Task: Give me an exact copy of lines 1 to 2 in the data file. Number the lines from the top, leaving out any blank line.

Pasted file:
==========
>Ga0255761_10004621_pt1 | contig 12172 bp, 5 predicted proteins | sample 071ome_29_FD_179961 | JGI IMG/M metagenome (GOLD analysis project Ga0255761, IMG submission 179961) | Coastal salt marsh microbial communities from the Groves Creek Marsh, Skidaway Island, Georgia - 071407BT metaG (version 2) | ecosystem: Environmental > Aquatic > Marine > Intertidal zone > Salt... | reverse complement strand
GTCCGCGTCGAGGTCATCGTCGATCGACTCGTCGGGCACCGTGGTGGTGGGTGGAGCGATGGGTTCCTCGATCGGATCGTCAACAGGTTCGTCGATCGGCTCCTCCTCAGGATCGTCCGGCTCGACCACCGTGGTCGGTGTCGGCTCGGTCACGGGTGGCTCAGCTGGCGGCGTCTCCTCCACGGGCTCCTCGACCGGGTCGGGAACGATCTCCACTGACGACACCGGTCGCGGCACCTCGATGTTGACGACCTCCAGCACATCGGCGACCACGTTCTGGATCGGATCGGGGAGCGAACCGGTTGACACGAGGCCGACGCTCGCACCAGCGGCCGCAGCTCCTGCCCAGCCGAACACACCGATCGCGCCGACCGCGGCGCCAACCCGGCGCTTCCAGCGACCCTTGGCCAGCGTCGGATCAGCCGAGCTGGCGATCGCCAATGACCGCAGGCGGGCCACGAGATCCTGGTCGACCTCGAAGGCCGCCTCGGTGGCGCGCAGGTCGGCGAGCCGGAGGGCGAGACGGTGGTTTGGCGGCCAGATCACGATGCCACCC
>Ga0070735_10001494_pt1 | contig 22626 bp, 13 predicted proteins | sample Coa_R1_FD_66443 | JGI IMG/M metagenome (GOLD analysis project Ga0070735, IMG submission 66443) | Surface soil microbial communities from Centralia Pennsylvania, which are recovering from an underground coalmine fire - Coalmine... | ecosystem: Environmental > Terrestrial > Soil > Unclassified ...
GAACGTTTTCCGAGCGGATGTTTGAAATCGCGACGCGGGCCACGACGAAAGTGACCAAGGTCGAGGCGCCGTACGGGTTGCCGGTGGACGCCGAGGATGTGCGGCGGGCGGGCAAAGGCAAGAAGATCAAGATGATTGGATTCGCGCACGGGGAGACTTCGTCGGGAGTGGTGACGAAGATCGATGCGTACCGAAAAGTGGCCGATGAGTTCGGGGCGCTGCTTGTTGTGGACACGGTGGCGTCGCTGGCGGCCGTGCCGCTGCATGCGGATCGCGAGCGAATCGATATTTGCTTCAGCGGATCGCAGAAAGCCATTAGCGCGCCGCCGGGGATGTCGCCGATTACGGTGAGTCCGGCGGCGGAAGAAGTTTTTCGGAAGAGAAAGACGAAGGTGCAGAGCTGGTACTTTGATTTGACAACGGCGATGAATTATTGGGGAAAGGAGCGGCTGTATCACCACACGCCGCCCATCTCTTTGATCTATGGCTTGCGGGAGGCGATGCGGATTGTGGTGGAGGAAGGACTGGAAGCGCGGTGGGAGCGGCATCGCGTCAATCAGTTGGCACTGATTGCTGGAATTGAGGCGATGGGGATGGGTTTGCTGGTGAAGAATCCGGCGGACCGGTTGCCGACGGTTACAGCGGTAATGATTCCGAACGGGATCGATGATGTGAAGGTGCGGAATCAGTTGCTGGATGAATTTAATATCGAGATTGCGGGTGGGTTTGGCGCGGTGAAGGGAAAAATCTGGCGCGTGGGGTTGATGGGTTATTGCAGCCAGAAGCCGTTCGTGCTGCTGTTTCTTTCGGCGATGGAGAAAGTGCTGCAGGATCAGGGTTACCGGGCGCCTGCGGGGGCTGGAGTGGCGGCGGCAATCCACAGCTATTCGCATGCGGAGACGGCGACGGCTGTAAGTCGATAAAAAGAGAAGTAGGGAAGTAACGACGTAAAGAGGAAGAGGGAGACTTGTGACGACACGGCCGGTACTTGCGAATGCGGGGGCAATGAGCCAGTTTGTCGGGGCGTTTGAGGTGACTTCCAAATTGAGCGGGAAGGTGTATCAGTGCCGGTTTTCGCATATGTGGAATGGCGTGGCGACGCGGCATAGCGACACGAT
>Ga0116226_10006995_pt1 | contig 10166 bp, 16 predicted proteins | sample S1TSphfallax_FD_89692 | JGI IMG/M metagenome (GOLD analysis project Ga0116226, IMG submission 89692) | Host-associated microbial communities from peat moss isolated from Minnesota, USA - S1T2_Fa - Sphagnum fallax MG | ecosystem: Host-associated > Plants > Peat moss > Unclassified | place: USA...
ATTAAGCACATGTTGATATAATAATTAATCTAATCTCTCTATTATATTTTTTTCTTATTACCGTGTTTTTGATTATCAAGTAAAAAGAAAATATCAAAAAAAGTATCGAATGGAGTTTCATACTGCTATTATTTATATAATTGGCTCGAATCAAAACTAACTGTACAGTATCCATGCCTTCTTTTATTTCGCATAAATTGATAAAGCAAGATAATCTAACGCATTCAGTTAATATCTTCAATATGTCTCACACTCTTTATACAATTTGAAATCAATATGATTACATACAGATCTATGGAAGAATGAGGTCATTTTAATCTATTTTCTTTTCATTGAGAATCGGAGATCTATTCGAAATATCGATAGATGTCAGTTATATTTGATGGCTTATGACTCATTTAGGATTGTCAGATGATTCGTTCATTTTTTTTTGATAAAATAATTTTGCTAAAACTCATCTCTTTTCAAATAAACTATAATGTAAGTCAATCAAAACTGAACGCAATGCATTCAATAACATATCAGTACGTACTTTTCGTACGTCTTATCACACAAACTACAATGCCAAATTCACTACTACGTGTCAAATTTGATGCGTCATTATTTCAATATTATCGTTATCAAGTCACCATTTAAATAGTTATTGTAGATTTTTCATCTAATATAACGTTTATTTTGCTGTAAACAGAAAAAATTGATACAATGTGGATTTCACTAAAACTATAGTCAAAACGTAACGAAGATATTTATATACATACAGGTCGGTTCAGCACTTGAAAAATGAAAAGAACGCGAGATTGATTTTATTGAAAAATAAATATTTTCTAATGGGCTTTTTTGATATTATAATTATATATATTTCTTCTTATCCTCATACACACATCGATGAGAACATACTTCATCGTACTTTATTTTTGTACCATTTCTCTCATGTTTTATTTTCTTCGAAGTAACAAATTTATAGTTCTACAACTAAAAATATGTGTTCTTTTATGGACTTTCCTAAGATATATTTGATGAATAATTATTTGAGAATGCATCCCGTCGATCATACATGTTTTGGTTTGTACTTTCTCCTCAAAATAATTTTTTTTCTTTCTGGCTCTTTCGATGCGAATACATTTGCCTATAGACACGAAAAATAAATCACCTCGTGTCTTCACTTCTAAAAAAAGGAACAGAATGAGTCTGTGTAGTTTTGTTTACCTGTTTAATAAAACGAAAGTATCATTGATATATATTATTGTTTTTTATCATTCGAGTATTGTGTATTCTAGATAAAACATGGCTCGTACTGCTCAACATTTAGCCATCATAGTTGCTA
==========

>Ga0255761_10004621_pt1 | contig 12172 bp, 5 predicted proteins | sample 071ome_29_FD_179961 | JGI IMG/M metagenome (GOLD analysis project Ga0255761, IMG submission 179961) | Coastal salt marsh microbial communities from the Groves Creek Marsh, Skidaway Island, Georgia - 071407BT metaG (version 2) | ecosystem: Environmental > Aquatic > Marine > Intertidal zone > Salt... | reverse complement strand
GTCCGCGTCGAGGTCATCGTCGATCGACTCGTCGGGCACCGTGGTGGTGGGTGGAGCGATGGGTTCCTCGATCGGATCGTCAACAGGTTCGTCGATCGGCTCCTCCTCAGGATCGTCCGGCTCGACCACCGTGGTCGGTGTCGGCTCGGTCACGGGTGGCTCAGCTGGCGGCGTCTCCTCCACGGGCTCCTCGACCGGGTCGGGAACGATCTCCACTGACGACACCGGTCGCGGCACCTCGATGTTGACGACCTCCAGCACATCGGCGACCACGTTCTGGATCGGATCGGGGAGCGAACCGGTTGACACGAGGCCGACGCTCGCACCAGCGGCCGCAGCTCCTGCCCAGCCGAACACACCGATCGCGCCGACCGCGGCGCCAACCCGGCGCTTCCAGCGACCCTTGGCCAGCGTCGGATCAGCCGAGCTGGCGATCGCCAATGACCGCAGGCGGGCCACGAGATCCTGGTCGACCTCGAAGGCCGCCTCGGTGGCGCGCAGGTCGGCGAGCCGGAGGGCGAGACGGTGGTTTGGCGGCCAGATCACGATGCCACCC